Hepatosplenic T-cell lymphoma (HSTCL) is a type of cancer that affects cells of the immune system called T lymphocytes, or T cells. T cells are a type of white blood cell that helps the body fight infection. HSTCL is an extremely rare disease. It is most commonly diagnosed in younger adults, and it is more common in men.
Lymphoma is grouped into two broad categories: Hodgkin lymphoma and non-Hodgkin lymphoma. HSTCL is a type of non-Hodgkin lymphoma. More specifically, it falls into a subtype of non-Hodgkin lymphoma called peripheral T-cell lymphoma. In this subtype, lymphoma forms in lymphoid tissues outside of the bone marrow. HSTCL primarily affects the liver and the spleen. HSTCL makes up less than 5 percent of peripheral T-cell lymphomas.
T cells support the immune system by recognizing foreign molecules, or antigens. T cells can directly interact with these antigens through molecules called T-cell receptors. One kind of T-cell receptor is called the gamma-delta T-cell receptor. Cells that have this receptor are known as gamma-delta T cells. Gamma-delta T cells make up a small percentage of all T cells in the body. Genetic abnormalities can cause gamma-delta T cells to multiply out of control, leading to cancer. HSTCL develops from gamma-delta T cells. It can also be called hepatosplenic gamma-delta T-cell lymphoma.
Although the exact cause of HSTCL remains unknown, it is more commonly found in people who have chronic problems with their immune systems. About 20 percent of HSTCL cases occur in people with long-term immunosuppression or dysregulation. Additionally, people treated as children for inflammatory bowel disease may be at an increased risk for developing HSTCL.
HSTCL often causes symptoms common to many other forms of lymphoma called B symptoms. These include:
Other symptoms of HSTCL can include:
Unlike many other forms of non-Hodgkin lymphoma, HSTCL generally does not cause swollen lymph nodes (lymphadenopathy).
To diagnose HSTCL, doctors perform a series of tests.
A blood test is performed to measure the complete blood cell count. HSTCL generally causes low levels of mature blood cells, including red blood cells, white blood cells, and platelets.
Cancerous T cells can often be found in the bone marrow (spongy tissue in the middle of some bones) of people with HSTCL. Doctors check for cancerous cells in the bone marrow using tests such as a bone marrow biopsy and bone marrow aspiration. A bone marrow biopsy involves taking a small tissue sample from the bone marrow for testing. In a bone marrow aspiration, a doctor uses a thin needle to remove liquid from the bone marrow. Both tests allow doctors to examine the bone marrow for the presence of cancer cells.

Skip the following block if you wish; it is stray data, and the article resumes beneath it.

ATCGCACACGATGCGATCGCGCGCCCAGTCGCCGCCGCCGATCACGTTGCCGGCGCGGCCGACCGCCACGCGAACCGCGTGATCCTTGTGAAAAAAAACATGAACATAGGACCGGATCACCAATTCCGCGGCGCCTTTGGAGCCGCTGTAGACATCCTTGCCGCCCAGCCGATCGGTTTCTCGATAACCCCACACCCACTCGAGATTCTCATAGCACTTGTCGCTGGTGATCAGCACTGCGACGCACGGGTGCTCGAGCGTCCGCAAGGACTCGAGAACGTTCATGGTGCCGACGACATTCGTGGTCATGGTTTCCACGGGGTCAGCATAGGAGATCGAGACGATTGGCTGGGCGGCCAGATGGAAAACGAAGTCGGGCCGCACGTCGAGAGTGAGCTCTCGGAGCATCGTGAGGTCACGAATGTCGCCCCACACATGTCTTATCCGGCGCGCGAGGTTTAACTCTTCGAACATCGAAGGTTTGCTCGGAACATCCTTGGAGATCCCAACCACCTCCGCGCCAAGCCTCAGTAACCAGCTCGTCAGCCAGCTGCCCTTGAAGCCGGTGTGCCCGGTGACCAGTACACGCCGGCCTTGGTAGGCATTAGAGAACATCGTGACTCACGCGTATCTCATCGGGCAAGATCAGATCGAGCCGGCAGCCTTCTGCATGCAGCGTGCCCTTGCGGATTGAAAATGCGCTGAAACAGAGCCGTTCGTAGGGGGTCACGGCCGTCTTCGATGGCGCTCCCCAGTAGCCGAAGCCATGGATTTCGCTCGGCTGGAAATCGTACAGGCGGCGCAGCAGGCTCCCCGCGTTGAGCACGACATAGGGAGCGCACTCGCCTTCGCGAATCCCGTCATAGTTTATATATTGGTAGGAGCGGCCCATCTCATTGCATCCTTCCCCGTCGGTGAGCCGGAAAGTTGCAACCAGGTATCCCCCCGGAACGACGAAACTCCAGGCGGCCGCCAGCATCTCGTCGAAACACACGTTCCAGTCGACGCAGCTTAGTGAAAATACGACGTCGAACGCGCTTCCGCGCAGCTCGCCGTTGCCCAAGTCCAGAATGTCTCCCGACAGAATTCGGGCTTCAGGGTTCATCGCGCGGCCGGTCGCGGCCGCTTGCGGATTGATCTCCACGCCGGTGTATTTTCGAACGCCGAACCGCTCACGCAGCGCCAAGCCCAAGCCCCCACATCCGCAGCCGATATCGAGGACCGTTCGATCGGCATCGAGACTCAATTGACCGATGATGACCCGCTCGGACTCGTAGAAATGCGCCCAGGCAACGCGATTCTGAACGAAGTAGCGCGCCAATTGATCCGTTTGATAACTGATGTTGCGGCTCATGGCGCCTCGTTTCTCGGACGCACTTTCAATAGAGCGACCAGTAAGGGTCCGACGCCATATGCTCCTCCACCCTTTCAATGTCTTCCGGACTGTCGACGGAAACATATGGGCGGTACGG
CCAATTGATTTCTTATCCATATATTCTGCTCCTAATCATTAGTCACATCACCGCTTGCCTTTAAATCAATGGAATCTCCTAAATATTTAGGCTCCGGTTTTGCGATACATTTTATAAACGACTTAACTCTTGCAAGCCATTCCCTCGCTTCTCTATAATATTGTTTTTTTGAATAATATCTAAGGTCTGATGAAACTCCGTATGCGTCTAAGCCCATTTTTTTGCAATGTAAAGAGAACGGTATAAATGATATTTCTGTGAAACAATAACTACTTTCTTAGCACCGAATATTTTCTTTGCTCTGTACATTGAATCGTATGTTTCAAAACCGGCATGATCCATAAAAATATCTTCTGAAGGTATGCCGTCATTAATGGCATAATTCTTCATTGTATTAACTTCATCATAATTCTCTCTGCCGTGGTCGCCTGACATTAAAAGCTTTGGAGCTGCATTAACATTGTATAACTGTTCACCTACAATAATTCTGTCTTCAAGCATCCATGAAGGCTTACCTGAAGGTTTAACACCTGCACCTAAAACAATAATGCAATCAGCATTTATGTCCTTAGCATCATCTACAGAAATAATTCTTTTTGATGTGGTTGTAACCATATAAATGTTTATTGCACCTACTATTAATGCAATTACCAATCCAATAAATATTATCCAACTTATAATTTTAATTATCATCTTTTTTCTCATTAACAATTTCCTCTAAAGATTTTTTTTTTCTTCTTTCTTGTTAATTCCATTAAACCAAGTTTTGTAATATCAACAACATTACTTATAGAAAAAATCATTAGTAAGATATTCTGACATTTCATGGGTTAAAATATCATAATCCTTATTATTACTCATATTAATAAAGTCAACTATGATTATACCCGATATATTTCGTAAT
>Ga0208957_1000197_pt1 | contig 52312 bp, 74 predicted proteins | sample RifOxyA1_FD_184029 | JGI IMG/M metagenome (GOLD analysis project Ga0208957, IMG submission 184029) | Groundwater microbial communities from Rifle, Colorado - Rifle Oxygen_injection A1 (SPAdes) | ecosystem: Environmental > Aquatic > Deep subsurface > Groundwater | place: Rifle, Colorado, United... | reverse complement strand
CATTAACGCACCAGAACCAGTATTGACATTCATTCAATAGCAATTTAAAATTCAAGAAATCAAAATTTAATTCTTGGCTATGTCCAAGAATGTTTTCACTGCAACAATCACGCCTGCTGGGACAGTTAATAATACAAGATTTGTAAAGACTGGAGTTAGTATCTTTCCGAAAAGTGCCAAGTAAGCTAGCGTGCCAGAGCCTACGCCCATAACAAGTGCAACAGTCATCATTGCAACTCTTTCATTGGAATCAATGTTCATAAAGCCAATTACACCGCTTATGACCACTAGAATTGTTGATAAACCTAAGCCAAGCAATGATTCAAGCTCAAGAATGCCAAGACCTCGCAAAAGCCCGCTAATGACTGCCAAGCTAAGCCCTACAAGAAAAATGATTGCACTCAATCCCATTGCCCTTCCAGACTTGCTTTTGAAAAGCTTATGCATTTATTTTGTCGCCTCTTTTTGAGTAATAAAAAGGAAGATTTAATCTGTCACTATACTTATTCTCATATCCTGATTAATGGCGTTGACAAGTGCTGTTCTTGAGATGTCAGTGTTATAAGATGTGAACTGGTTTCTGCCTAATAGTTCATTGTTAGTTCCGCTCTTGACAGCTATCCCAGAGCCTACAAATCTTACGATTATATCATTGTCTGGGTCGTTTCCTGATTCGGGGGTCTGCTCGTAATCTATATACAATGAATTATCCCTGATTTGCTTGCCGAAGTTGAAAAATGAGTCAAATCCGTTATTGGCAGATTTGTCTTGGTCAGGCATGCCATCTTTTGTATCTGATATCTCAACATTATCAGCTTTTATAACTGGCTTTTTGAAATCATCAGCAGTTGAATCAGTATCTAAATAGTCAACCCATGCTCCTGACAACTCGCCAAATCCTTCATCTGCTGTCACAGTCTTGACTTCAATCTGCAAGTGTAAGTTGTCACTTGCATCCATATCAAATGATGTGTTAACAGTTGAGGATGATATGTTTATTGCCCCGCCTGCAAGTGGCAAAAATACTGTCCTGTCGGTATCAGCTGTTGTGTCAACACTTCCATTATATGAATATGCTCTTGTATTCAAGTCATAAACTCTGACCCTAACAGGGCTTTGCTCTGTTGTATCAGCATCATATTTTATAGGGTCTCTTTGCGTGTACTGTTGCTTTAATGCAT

Collecting and examining a tissue sample from the liver is also important in diagnosing HSTCL. A pathologist can analyze the tissue sample under a microscope and look for cancer cells in the liver.
For some people, a technique called flow cytometry may be used to help diagnose HSTCL. Flow cytometry can identify a specific kind of cell in a blood sample with many different cell types. It can be used to look for markers of cancer cells and find evidence of HSTCL in a blood sample.
CT scans and positron emission tomography combined with CT (PET-CT) scans are used to image the tissues within the body. These tests can look for enlargement of the spleen and liver — an important observation for the diagnosis of HSTCL.
Because it is so rare, there is no specific therapy or treatment regimen to treat HSTCL. A person diagnosed with HSTCL may be given lymphoma treatment options like chemotherapy or a stem cell transplant.
Chemotherapy is one common option to treat HSTCL. Chemotherapy kills cells that multiply quickly, including cancer cells. There are many different chemotherapeutic drugs, and they are often given in certain combinations. Some common chemotherapy drug combinations used to treat HSTCL include:
Also called a bone marrow transplant, a stem cell transplant involves replacing the cells of the bone marrow with healthy cells. This procedure allows a person undergoing treatment to tolerate higher doses of chemotherapy. A stem cell transplant can be allogeneic (stem cells come from a donor) or autologous (stem cells come from the person’s own body). A stem cell transplant may be recommended to people in good health who have responded to chemotherapy.
Due to the lack of effective targeted treatments, people diagnosed with HSTCL may be encouraged to participate in clinical trials. A clinical trial allows a person to potentially benefit from new therapies that are still being studied. Although clinical trials specific for HSTCL are not very common, people may be eligible to participate in other studies — particularly if their cancer has not responded to other treatments, or if it initially responded to treatment but eventually came back (relapsed).
HSTCL has a poor prognosis (outlook). Its five-year survival rate is less than 15 percent. Allogeneic (donor) stem cell transplants are associated with improved prognosis.
HSTCL is a challenging disease to study because there are so few cases. Greater participation in clinical trials may improve our understanding of this type of cancer and open the door for more effective treatments.
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